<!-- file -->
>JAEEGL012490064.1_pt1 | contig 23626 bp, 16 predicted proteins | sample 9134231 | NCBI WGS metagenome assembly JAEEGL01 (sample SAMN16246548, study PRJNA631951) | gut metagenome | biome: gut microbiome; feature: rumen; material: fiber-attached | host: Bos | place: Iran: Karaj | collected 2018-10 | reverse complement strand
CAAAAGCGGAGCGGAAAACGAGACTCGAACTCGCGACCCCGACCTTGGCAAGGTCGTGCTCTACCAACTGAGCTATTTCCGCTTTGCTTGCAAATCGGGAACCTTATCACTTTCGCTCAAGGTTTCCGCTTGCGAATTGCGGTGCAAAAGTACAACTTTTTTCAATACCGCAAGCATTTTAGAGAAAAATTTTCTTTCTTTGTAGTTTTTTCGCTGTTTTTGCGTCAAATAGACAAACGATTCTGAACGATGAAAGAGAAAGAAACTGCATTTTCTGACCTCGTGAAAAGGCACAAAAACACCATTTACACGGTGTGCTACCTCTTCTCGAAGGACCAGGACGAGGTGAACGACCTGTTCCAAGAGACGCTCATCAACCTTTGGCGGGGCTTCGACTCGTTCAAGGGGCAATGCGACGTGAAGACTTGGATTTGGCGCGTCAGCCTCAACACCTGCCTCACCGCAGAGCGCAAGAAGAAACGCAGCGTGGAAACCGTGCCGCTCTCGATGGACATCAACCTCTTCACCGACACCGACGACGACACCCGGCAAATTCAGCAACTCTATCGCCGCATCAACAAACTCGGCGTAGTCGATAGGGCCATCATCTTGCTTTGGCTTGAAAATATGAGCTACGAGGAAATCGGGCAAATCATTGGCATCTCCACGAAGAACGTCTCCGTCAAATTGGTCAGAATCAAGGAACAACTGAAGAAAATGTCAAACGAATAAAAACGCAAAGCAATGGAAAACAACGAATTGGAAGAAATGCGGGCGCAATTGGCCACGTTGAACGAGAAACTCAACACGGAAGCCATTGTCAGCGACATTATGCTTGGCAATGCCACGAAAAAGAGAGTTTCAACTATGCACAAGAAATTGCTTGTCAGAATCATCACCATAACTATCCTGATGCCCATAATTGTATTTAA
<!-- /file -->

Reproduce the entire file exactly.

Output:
>JAEEGL012490064.1_pt1 | contig 23626 bp, 16 predicted proteins | sample 9134231 | NCBI WGS metagenome assembly JAEEGL01 (sample SAMN16246548, study PRJNA631951) | gut metagenome | biome: gut microbiome; feature: rumen; material: fiber-attached | host: Bos | place: Iran: Karaj | collected 2018-10 | reverse complement strand
CAAAAGCGGAGCGGAAAACGAGACTCGAACTCGCGACCCCGACCTTGGCAAGGTCGTGCTCTACCAACTGAGCTATTTCCGCTTTGCTTGCAAATCGGGAACCTTATCACTTTCGCTCAAGGTTTCCGCTTGCGAATTGCGGTGCAAAAGTACAACTTTTTTCAATACCGCAAGCATTTTAGAGAAAAATTTTCTTTCTTTGTAGTTTTTTCGCTGTTTTTGCGTCAAATAGACAAACGATTCTGAACGATGAAAGAGAAAGAAACTGCATTTTCTGACCTCGTGAAAAGGCACAAAAACACCATTTACACGGTGTGCTACCTCTTCTCGAAGGACCAGGACGAGGTGAACGACCTGTTCCAAGAGACGCTCATCAACCTTTGGCGGGGCTTCGACTCGTTCAAGGGGCAATGCGACGTGAAGACTTGGATTTGGCGCGTCAGCCTCAACACCTGCCTCACCGCAGAGCGCAAGAAGAAACGCAGCGTGGAAACCGTGCCGCTCTCGATGGACATCAACCTCTTCACCGACACCGACGACGACACCCGGCAAATTCAGCAACTCTATCGCCGCATCAACAAACTCGGCGTAGTCGATAGGGCCATCATCTTGCTTTGGCTTGAAAATATGAGCTACGAGGAAATCGGGCAAATCATTGGCATCTCCACGAAGAACGTCTCCGTCAAATTGGTCAGAATCAAGGAACAACTGAAGAAAATGTCAAACGAATAAAAACGCAAAGCAATGGAAAACAACGAATTGGAAGAAATGCGGGCGCAATTGGCCACGTTGAACGAGAAACTCAACACGGAAGCCATTGTCAGCGACATTATGCTTGGCAATGCCACGAAAAAGAGAGTTTCAACTATGCACAAGAAATTGCTTGTCAGAATCATCACCATAACTATCCTGATGCCCATAATTGTATTTAA